3D modeling lets rock climbers replicate real mountains -- in the gym

Will 3D printed houses be the next big thing?
Will 3D printed houses be the next big thing?

Rock climbers rejoice.

A Dartmouth-led research team has recreated parts of popular rock climbing routes using 3D modeling and digital fabrication.

The research, which was presented Tuesday at a conference in Denver, shows how these technologies can be used to recreate large-scale environments by looking at how people interact with sites in real life. The team reproduced the most difficult sections -- or "cruxes" -- of two expert climbing sites in New Hampshire and Utah, focusing on the main rock features climbers used for their ascent outdoors.

While outdoor routes have long served as an inspiration for indoor climbing gyms, the team's approach would allow climbers to actually test out a real-life route without having to travel there.

3d modeling rock climbing

Related: This robot can 3D print a building in 14 hours

"By fabricating only key pieces of the rock face, we're able to recreate outdoor environments without the need for oversized gantries or other non-standard manufacturing equipment," said Emily Whiting, lead author of the paper and an assistant professor of computer science at Dartmouth College.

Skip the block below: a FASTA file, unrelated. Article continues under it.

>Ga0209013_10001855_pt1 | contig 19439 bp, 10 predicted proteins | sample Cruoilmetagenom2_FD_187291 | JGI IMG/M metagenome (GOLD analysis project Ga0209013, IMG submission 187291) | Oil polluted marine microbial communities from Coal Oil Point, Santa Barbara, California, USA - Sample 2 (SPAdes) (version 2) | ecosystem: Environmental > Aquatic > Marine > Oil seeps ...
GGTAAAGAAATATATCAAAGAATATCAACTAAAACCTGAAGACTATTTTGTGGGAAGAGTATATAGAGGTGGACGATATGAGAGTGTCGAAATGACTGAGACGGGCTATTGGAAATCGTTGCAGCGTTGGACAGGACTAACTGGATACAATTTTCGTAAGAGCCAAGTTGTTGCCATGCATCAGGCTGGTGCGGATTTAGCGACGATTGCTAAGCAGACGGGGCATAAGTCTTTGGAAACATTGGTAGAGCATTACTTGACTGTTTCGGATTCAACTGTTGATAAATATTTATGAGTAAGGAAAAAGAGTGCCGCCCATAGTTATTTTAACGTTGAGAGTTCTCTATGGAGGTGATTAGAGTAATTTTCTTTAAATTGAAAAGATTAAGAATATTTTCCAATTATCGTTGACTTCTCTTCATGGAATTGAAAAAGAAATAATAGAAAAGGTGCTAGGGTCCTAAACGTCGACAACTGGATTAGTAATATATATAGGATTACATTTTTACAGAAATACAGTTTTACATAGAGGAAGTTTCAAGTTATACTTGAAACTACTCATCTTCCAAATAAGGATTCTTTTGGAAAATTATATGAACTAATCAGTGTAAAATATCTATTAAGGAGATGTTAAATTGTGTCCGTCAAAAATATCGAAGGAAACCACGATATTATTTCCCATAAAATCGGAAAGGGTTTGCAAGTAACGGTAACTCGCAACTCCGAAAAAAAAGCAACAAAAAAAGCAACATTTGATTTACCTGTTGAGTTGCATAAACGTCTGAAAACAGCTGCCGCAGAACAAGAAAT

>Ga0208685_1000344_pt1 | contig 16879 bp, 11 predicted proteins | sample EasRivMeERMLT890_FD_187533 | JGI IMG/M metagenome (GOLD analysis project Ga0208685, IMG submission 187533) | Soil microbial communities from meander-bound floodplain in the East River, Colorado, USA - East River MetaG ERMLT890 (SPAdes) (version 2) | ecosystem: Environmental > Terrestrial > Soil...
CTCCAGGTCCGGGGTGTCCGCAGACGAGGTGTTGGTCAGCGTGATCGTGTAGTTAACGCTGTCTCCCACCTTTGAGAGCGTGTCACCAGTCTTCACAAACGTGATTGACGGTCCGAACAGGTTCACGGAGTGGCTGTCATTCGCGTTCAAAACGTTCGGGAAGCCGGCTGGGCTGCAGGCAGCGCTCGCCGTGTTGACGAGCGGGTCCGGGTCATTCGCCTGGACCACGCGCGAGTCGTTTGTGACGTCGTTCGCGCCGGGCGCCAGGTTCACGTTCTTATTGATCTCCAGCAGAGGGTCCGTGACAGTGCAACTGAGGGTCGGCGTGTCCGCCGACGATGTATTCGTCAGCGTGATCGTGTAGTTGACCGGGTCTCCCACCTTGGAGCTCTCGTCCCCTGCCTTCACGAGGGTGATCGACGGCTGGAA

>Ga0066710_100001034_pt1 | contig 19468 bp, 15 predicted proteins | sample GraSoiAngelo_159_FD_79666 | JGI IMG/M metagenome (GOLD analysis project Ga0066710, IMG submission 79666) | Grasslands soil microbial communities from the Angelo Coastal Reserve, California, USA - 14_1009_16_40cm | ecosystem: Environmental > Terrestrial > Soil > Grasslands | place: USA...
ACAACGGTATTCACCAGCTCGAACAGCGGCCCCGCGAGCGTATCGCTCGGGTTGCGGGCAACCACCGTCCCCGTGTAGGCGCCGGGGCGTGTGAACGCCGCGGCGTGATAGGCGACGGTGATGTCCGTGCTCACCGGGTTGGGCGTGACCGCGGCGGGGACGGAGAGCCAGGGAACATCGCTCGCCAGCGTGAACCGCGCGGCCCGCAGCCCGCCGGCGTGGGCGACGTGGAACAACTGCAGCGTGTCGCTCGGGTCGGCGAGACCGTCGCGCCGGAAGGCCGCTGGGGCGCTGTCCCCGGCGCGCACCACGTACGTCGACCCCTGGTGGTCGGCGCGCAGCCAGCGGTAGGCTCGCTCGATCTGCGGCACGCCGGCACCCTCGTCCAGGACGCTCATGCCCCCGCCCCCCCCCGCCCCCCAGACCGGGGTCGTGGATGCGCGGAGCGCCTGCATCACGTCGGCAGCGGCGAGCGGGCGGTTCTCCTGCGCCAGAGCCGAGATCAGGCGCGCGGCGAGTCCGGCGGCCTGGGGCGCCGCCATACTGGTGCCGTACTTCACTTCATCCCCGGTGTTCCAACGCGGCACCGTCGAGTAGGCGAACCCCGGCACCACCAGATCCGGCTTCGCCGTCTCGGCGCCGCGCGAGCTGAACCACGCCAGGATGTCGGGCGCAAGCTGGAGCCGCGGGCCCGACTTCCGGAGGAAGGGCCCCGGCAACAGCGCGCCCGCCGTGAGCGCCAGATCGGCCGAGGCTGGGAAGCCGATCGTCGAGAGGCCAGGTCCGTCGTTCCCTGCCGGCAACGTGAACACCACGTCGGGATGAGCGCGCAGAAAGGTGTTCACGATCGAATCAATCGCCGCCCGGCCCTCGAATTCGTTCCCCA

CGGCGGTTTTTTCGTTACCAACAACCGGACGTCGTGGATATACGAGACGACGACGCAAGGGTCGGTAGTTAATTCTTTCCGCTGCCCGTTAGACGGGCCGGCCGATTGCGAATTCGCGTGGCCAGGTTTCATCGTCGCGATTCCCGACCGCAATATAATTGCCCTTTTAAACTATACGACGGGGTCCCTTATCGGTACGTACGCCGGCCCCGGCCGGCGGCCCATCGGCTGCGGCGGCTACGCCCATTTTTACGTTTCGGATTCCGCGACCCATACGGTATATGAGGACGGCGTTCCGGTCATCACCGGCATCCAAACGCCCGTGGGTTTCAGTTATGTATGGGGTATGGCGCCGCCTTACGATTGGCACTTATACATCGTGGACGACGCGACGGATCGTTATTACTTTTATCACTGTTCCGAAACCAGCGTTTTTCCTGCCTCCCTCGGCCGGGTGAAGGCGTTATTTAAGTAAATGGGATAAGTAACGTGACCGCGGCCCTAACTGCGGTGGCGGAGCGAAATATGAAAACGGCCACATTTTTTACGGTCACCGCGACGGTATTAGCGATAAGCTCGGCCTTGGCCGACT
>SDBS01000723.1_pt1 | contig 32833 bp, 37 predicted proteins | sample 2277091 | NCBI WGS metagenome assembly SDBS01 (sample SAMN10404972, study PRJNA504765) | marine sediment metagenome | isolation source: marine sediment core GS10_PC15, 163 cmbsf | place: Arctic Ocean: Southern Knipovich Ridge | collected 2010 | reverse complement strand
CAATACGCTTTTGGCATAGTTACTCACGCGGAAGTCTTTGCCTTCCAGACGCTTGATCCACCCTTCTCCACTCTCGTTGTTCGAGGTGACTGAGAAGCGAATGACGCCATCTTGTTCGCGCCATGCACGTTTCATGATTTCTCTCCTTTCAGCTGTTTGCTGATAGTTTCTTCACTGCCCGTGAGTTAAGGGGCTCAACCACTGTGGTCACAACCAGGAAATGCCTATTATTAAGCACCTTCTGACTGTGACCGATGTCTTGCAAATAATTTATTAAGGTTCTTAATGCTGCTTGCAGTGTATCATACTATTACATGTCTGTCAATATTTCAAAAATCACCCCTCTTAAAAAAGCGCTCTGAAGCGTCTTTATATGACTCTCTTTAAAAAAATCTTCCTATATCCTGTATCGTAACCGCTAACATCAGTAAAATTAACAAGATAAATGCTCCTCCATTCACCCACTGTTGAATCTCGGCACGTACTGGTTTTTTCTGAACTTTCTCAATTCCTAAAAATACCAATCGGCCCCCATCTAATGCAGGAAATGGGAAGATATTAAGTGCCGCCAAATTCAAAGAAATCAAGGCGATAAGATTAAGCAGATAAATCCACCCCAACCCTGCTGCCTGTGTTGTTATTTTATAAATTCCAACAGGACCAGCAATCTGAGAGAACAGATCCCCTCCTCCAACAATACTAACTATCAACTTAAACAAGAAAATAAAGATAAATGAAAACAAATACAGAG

The team took videos and hundreds of photos of the climbers going up the outdoor routes. After collecting the data, they used special algorithms -- called multi-view stereo -- to make highly detailed 3D models from the images.

After the routes, rock features and climbing holds were modeled in 3D, the researchers used rapid prototyping and molding and casting methods to make climbing holds like those at indoor climbing gyms. Their holds are fabricated out of foam with a gritty texture using a computer-controlled cutting machine.

The study found that climbers' moves on the indoor replicas matched their movements outdoors. The participants agreed that the movement felt similar and they liked the idea of climbing a replica of a route that is almost 2,000 miles away.

Related: Adidas unveils new 3D printed shoe

The researchers believe recreating outdoor rock climbing routes will improve indoor training for everyone from beginners to experts. Competitive climbers will be able to train or measure their abilities on some of the hardest climbing routes without having to physically travel across the country.

CNNMoney Sponsors